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The University Star




The Student News Site of Texas State University

The University Star

The Student News Site of Texas State University

The University Star

Texas State community weighs in on student loan debt forgiveness

On August 24, the Biden administration released a plan to forgive student loan debt for millions of university graduates across the country, this includes thousands of former Texas State students.
As stated in the current plan, borrowers without Pell Grants may be relieved up to $10,000 and those who have Pell Grants are eligible for an additional $10,000 in relief, totaling $20,000 of loans forgiven.
Bill Chittenden, associate dean for graduate programs and an associate professor of finance at the McCoy College of Business Administration, explains to who this current plan applies.
“Borrowers had to have already borrowed the student debt by June [2022]. So if you just got a student loan for this semester, that’s not going to qualify under this plan,” Chittenden said. “The eligibility requirement for single taxpayers is if they have an annual income of up to $125,000 or $250,000 for married couples, meaning most folks are going to qualify under this.”
According to The White House, approximately 43 to 45 million Americans have federal student loans outstanding and approximately 15 million of them owe $10,000 or less.
“About [20] million people will have their student debt completely wiped out. Another 20% have somewhere between 10 and 20,000 [dollars]. Now again, not all of them are going to meet the Pell Grant requirement, but out of them the idea is that I believe it was another 5 million or so,” Chittenden said.
The current cost to wipe out this debt is about $500 billion, which is approximately one-third of all the student debt that is outstanding.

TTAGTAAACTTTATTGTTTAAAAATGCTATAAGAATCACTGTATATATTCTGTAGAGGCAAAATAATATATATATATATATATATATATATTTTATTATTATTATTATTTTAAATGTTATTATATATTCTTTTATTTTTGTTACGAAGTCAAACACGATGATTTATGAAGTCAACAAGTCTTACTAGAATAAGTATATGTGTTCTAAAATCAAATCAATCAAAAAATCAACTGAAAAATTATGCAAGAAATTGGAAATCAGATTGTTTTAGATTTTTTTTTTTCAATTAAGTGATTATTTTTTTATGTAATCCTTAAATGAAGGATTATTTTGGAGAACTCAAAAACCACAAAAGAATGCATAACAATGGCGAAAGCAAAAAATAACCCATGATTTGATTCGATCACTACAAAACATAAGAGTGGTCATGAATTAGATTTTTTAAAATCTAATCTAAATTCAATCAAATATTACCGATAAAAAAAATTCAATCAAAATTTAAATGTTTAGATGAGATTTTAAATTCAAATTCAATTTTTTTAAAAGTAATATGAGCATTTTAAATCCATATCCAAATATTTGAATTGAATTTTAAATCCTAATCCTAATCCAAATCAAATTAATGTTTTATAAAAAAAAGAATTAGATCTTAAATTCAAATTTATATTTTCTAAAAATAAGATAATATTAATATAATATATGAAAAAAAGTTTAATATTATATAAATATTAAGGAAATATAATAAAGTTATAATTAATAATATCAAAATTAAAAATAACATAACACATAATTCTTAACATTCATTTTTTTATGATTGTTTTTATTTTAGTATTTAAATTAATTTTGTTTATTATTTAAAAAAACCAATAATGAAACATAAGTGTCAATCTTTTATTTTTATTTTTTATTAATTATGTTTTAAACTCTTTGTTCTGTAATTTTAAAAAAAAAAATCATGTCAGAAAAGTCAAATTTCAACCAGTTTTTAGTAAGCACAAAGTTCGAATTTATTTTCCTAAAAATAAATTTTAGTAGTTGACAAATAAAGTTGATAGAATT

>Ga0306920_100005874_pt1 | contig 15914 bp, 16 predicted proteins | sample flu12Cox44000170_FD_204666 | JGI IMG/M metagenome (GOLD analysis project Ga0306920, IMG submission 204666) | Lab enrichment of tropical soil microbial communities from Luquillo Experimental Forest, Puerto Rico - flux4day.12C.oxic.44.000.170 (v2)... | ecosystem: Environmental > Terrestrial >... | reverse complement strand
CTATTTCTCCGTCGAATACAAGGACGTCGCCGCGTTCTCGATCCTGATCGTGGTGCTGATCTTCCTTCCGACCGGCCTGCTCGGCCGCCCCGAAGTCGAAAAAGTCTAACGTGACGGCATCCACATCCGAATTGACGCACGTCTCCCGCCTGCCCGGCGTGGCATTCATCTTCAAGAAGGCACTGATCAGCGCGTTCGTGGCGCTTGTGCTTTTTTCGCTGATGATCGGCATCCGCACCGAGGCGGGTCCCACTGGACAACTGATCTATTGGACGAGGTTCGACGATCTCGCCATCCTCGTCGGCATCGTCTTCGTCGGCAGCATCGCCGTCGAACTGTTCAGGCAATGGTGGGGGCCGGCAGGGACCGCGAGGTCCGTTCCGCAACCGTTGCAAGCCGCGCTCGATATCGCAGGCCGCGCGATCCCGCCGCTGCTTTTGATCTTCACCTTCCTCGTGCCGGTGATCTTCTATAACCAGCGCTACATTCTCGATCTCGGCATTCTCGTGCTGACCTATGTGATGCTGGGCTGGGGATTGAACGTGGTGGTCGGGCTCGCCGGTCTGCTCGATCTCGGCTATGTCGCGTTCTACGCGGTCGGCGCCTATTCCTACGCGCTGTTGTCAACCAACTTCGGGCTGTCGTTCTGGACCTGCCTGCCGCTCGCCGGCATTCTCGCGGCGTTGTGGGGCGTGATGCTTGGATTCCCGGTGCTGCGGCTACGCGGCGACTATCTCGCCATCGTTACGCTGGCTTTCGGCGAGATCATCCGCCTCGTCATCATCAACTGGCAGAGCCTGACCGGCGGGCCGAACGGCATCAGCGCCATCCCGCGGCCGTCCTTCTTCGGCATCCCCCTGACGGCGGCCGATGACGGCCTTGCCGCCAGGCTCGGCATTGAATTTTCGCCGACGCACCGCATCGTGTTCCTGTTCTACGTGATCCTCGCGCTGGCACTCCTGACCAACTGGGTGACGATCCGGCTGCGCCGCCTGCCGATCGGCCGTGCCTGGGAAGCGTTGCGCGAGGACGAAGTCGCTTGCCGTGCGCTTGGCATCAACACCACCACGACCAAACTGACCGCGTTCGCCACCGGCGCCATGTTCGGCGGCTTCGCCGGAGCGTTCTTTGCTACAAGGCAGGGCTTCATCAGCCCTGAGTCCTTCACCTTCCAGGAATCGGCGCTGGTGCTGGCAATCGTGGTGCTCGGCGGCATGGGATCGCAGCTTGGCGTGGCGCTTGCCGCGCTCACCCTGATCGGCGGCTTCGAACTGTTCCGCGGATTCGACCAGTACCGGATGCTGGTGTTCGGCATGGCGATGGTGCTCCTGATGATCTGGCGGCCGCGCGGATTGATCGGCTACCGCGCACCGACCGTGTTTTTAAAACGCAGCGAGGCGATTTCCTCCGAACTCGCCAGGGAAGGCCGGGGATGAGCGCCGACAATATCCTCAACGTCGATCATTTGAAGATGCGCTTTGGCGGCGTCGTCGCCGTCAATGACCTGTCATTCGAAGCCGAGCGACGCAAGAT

While this number may seem larger, Chittenden explains that the current total outstanding student loan debt is $1.7 trillion.
“That [amount] exceeds even all the auto loan debt that’s out there,” Chittenden said. “The only things that it’s behind are mortgages and credit card debt.”
It is unknown if this will be one-time debt forgiveness or if it will reoccur. President of Texas State’s chapter of the NAACP Princely Kamanda said this would help with the equity gap, which is a significant disparity in educational achievement between groups of students.
“Texas State is a minority serving university and minorities tend to have more student debt than any other demographic. I think this would impact them positively, especially the Black community,” Kamada said. “The average Black student has more than $50,000 in student loans. Taking out $10,000 would give them more disposable income and be good for the economy as well.”
Alyssa Munoz, an exercise and sports science senior, also believes this may help the economy by elevating financial stresses later in life.
“I honestly think it can probably help people who are in the lower class just because I know that student debt holds a lot of people back in like later life from like progressing or even being able to buy a home and buy cars,” Munoz said.
However, this raises some concerns for Chittenden who believes this isn’t going to boost the economy, but rather have a negative effect.
“I don’t think there’s going to be a big boost to the economy because of this loan forgiveness and that’s because for the last two and a half years, students that had to make student loans have not had to make them,” Chittenden said. “The vast majority of the 45 million folks that have student loans outstanding, don’t have to make their loan payments, nobody that’s got federal student loans has had to make those payments.”
As of now, the Department of Education has yet to release the application for student debt loan forgiveness.
For more information on the student loan debt forgiveness plan, visit https://www.whitehouse.gov/briefing-room/statements-releases/2022/08/24/fact-sheet-president-biden-announces-student-loan-relief-for-borrowers-who-need-it-most/.

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